Denver’s housing market was the second most competitive out of the nation’s 50 largest metro areas, with seven in 10 homes selling for above the list price in April, according to a new report from OJO Labs.
The San Francisco Bay Area led the nation with 82% of listings selling for above the initial asking price in April. Right behind San Francisco was Denver, which has shot up the ranking in recent months and is now at 70%, up from 66% in March, which ranked fifth, and 59% a year earlier.
On average, Denver-area homes sold for $33,464 above the list price in April, up from $27,045 in March and $11,916 at this time last year, according to the Austin-based real estate technology company. Nationally, just over half of all homes, 52% sold for above the list price with the average premium paid at $13,655 in the 50 top metros. That is three times the premium sellers received a year earlier.
“The pace and cost of competition continue to rise,” said the report’s author Patrick Kearns.
Listing agents usually do their best to get the starting price right and the rising share of homes selling at a premium reflects how heated the market remains. Buyers are still willing to engage in bidding wars even with interest rates around 5.5% on a 30-year mortgage, which has sharply reduced affordability.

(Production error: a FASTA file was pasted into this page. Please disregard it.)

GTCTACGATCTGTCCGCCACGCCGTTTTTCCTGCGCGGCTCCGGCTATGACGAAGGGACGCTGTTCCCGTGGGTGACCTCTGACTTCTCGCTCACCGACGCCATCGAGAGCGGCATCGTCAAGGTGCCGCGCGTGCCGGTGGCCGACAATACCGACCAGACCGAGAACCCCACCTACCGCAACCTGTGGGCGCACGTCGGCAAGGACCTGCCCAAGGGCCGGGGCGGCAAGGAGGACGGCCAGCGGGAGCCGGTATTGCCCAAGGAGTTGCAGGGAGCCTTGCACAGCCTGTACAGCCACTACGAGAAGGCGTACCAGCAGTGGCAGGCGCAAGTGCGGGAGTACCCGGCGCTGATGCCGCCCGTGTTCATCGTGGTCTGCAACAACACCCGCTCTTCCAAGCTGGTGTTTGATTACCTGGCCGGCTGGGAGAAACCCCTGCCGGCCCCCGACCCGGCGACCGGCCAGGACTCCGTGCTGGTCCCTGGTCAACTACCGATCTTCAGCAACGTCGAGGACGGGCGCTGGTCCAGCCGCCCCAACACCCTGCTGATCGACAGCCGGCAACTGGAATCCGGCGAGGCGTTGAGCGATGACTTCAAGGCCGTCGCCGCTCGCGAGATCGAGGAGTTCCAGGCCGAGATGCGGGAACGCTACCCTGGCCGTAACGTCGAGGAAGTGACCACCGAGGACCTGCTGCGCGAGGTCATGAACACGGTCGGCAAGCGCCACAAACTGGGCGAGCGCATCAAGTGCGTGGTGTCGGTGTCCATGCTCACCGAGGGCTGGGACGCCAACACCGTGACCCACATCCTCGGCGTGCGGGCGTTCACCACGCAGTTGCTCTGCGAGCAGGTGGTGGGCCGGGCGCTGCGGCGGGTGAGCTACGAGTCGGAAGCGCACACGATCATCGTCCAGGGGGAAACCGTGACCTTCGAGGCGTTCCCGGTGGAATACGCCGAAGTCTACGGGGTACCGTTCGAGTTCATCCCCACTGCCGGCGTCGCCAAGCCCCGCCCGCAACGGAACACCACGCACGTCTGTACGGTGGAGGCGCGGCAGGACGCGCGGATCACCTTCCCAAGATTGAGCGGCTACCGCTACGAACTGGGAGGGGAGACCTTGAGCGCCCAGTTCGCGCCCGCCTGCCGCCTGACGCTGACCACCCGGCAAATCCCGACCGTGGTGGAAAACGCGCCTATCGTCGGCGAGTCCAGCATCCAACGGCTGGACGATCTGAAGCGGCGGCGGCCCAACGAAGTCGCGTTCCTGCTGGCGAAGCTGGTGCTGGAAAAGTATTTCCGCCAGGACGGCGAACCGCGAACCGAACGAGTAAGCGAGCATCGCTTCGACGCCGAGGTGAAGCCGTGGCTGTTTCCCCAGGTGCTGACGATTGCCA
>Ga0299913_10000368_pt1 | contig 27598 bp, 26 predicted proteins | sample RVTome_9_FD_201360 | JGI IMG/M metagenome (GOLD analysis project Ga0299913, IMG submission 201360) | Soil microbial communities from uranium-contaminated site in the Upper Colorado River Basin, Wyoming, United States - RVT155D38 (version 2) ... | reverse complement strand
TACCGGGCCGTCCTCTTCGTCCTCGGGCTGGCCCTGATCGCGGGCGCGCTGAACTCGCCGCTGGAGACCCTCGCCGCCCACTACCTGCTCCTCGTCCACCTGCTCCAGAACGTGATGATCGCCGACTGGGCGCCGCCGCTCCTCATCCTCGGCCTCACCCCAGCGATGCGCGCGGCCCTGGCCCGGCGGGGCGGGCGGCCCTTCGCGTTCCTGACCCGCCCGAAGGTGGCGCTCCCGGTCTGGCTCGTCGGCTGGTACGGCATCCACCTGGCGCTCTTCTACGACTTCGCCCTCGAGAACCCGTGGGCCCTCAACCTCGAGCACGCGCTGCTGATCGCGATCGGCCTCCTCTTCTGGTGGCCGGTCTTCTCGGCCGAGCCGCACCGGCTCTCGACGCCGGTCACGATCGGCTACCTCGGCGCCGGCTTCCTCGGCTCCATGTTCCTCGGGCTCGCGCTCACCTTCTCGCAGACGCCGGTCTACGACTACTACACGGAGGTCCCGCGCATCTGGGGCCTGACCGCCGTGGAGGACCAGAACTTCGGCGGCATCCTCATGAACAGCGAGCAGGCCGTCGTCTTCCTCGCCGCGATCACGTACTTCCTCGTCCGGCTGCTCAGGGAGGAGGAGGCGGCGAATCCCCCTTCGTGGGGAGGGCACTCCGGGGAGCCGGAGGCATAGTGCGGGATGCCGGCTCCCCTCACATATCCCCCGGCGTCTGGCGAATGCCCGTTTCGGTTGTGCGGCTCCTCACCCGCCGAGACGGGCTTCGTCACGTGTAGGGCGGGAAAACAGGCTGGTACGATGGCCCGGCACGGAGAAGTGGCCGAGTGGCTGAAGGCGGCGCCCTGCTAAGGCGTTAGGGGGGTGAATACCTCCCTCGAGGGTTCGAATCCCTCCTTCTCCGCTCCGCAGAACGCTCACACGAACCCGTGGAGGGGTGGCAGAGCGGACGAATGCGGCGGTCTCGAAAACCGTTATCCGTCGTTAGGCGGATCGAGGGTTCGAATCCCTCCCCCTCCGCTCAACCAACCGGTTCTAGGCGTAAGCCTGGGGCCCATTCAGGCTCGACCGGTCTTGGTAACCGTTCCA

Seattle brokerage Redfin estimates that the monthly mortgage payment on a median-priced house in the U.S. has shot up from around $1,700 a month at the start of the year to more than $2,400 in April. More sellers are taking a discount, Redfin said, but the overall premium paid is also rising.
“Unfortunately for buyers hoping to find a deal as competition cools, sellers are pulling back even faster (than buyers), which is keeping the market deep in seller’s territory. So even though price drops are becoming more common, most homes are still selling above asking price and in record time,” said Redfin Chief Economist Daryl Fairweather, in her report.
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The Colorado Association of Realtors doesn’t track what share of homes are going for above list price, but it does track the premium paid above list price for all homes sold in a given month. That premium above list for a single-family home in Denver County reached a record 108.5% in April, said Matthew Leprino, CEO of Remingo and a Denver-area Realtor.
“I wouldn’t speculate that every house went above asking but 70% seems completely in the realm of possibility given these numbers,” Leprino said.
In January, the Denver premium above list price was 102.6%, in February it was 106.3%, and in March it was 107.8%. The last time Denver sellers in the aggregate had to take a discount was in May and June of 2020, when the market was opening up again from pandemic-related restrictions on showings. Even then the haircut was small, 99.1% and 99.7%, Leprino said.
Looking at the seven-county metro area, the premium above list was 106.5% in April, up from 105.8% in March and 104.4% in February. The metro market hasn’t seen a seller’s discount since July 2020, when sellers received on average 99.9% of the list price, he said.